Runner’s Nutrition – Periodise your diet to PEAK not PLATEAU
By Alex Dreyer
Are you reaching your potential?
As a sports dietitian, I see all types of runners turning to nutrition and diet to go further or faster. I’ve been lucky enough to see different approaches to nutrition first-hand, from my time in the US collegiate system eating waffles after Saturday morning mile repeats, to staying with Jacob and Wesley Korir and having Ugali and Kenyan “tea” (about 5:1 ratio sugar to tea).
Now back in Perth, the most common thing I notice when seeing runners is that they almost always eat the same things each day. Just like the 67 year old masters runner who has been running in the Kayano from iteration 1 to 23, runners don’t like change.
Nutrition periodisation is the ultimate basic practice for runners to get the most out of their training, but it does require you to embrace change DAILY. Each different running intensity is tied to different fuel use in your body and to understand this article it is important to recognise one key fact; the faster your run, the more your body relies on carbohydrate for fuel.
I understand some runners have conflicting opinions on the role of carbohydrate, but if you utilise any hard session during your training week (think 200m sprints, 1km repeats, or a 20 minute tempo), you will perform these sessions better if you provide more carbohydrate as fuel for your body. Conversely, training periods that have high volumes of “easy” to “steady” running require less carbohydrate and a diet that complements these sessions can prioritise fat burning and improved body composition. Below is a description of the three major cycles of a good training program, and how your diet should change based on these cycles (sorry it’s a long one to start with).
A micro-cycle is the smallest repeatable form a training program and diet plan can take. In general, this would be the changes in training and nutrition that occur in one week. For instance, runners generally have easy runs, long runs, and interval type sessions at tempo intensity or above. For each session, your body chooses a different fuel mix based on how hard or intense the exercise is.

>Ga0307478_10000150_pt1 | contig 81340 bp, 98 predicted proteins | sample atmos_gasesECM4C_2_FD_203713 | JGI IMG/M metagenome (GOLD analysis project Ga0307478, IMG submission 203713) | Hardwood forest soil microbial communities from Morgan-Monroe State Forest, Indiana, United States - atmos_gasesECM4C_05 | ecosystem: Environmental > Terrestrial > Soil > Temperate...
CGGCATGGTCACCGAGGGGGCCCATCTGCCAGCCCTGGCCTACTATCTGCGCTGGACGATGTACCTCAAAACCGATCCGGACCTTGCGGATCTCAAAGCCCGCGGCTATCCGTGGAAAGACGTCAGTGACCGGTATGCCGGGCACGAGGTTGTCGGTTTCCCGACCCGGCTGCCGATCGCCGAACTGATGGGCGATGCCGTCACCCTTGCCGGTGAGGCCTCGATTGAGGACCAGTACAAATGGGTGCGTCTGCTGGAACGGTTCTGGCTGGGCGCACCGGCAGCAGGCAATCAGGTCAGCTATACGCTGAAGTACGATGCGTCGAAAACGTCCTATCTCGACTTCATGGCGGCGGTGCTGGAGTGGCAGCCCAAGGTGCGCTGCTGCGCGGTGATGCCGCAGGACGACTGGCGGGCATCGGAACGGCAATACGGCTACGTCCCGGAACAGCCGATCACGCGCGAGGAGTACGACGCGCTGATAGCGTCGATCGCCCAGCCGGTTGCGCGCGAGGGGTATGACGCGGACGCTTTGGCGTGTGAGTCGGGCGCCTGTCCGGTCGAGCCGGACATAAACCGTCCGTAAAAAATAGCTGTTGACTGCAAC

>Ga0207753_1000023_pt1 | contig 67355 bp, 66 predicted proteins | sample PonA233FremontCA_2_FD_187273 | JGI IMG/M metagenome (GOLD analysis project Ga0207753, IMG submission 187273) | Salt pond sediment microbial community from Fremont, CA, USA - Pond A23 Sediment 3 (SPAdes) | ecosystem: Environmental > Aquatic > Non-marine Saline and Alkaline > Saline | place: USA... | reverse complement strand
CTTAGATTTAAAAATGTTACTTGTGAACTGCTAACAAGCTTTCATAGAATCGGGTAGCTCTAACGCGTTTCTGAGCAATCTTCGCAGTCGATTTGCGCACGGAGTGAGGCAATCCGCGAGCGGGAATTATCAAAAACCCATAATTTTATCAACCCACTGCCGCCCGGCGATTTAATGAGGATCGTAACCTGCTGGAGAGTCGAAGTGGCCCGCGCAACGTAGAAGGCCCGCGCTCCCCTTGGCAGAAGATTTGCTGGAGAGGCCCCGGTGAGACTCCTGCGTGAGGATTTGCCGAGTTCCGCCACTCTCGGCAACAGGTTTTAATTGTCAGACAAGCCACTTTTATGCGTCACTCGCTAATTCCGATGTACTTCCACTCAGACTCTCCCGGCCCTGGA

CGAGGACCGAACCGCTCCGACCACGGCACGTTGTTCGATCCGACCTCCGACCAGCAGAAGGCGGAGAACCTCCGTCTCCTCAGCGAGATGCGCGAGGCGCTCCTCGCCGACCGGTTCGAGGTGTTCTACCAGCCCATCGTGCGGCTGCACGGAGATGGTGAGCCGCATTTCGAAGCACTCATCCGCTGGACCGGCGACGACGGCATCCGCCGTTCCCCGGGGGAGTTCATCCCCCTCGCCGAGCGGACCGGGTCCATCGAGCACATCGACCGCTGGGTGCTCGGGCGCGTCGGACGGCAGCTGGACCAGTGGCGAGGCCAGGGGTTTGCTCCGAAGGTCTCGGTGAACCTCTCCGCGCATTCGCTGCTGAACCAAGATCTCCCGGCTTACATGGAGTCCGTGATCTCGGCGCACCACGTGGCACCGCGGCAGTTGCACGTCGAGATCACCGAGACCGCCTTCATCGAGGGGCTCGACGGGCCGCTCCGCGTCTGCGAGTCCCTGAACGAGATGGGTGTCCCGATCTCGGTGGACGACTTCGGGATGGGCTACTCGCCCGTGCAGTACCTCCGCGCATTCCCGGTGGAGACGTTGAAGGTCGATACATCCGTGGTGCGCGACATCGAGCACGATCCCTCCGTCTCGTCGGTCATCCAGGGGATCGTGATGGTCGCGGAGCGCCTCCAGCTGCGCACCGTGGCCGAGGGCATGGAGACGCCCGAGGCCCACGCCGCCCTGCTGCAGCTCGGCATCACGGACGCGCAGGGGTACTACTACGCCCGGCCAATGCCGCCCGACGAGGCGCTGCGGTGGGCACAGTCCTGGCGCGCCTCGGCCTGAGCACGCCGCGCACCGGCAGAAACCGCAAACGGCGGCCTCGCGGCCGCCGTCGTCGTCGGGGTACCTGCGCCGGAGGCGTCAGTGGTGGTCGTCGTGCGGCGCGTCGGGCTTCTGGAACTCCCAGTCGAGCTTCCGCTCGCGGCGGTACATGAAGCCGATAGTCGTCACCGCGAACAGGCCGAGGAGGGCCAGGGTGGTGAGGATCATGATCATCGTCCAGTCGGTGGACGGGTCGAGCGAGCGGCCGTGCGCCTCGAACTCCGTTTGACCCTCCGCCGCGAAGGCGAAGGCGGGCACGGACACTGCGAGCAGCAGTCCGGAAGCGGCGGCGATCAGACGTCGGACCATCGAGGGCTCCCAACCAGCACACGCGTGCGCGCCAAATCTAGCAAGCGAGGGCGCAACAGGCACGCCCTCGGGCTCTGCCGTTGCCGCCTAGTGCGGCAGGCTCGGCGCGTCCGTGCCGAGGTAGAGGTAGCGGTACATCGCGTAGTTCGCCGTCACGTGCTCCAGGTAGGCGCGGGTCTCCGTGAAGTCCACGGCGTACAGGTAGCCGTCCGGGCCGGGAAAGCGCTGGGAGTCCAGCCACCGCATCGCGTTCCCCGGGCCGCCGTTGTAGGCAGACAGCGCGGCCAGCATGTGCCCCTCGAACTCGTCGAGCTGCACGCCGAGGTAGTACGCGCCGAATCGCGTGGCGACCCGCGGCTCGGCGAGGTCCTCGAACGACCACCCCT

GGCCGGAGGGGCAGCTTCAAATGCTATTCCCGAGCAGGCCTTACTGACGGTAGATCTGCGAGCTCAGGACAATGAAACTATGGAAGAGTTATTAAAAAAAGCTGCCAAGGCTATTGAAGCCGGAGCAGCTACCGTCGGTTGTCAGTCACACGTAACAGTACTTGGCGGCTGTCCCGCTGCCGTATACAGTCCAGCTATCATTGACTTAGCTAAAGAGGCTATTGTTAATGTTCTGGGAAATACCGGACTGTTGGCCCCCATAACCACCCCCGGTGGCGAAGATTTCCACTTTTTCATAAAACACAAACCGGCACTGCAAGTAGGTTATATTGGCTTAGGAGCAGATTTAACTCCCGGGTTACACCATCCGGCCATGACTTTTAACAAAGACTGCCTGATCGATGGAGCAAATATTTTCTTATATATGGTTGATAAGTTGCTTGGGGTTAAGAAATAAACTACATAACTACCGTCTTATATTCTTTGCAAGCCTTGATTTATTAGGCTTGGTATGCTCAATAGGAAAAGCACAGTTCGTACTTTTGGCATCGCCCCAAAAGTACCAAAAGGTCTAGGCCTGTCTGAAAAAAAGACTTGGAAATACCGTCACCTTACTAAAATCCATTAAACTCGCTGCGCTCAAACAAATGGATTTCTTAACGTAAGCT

When the session is easy, whether it be a swim, cycle, run, or circuit class, the preceding meals should be high in nutritious foods such as fruit and vegetables, moderate in protein and healthy fats, and relatively lower in carbohydrate which should come from high fibre sources such as wholegrains. Immediately before the easy session, the aim should be to eat as little as possible and to avoid carbohydrate so that the body can prioritise fat as a fuel source.
TOP TIP: Let’s assume you have an easy recovery run on Wednesday morning. Your body won’t require as much carbohydrate or total energy (kJ) therefore the lunch and dinner before should be very high in vegetables (a big salad) and have a moderate source of protein and fat such as a medium tin of tuna in olive oil, or half a chicken breast and an olive oil dressing. The morning of the session, the aim is to not have any carbohydrate so as to prioritise fat burning which is useful for both health related and performance related goals. Aim to have nothing other than a strong tea or black coffee as caffeine can improve fat burning and conserve carbohydrate for the hard sessions.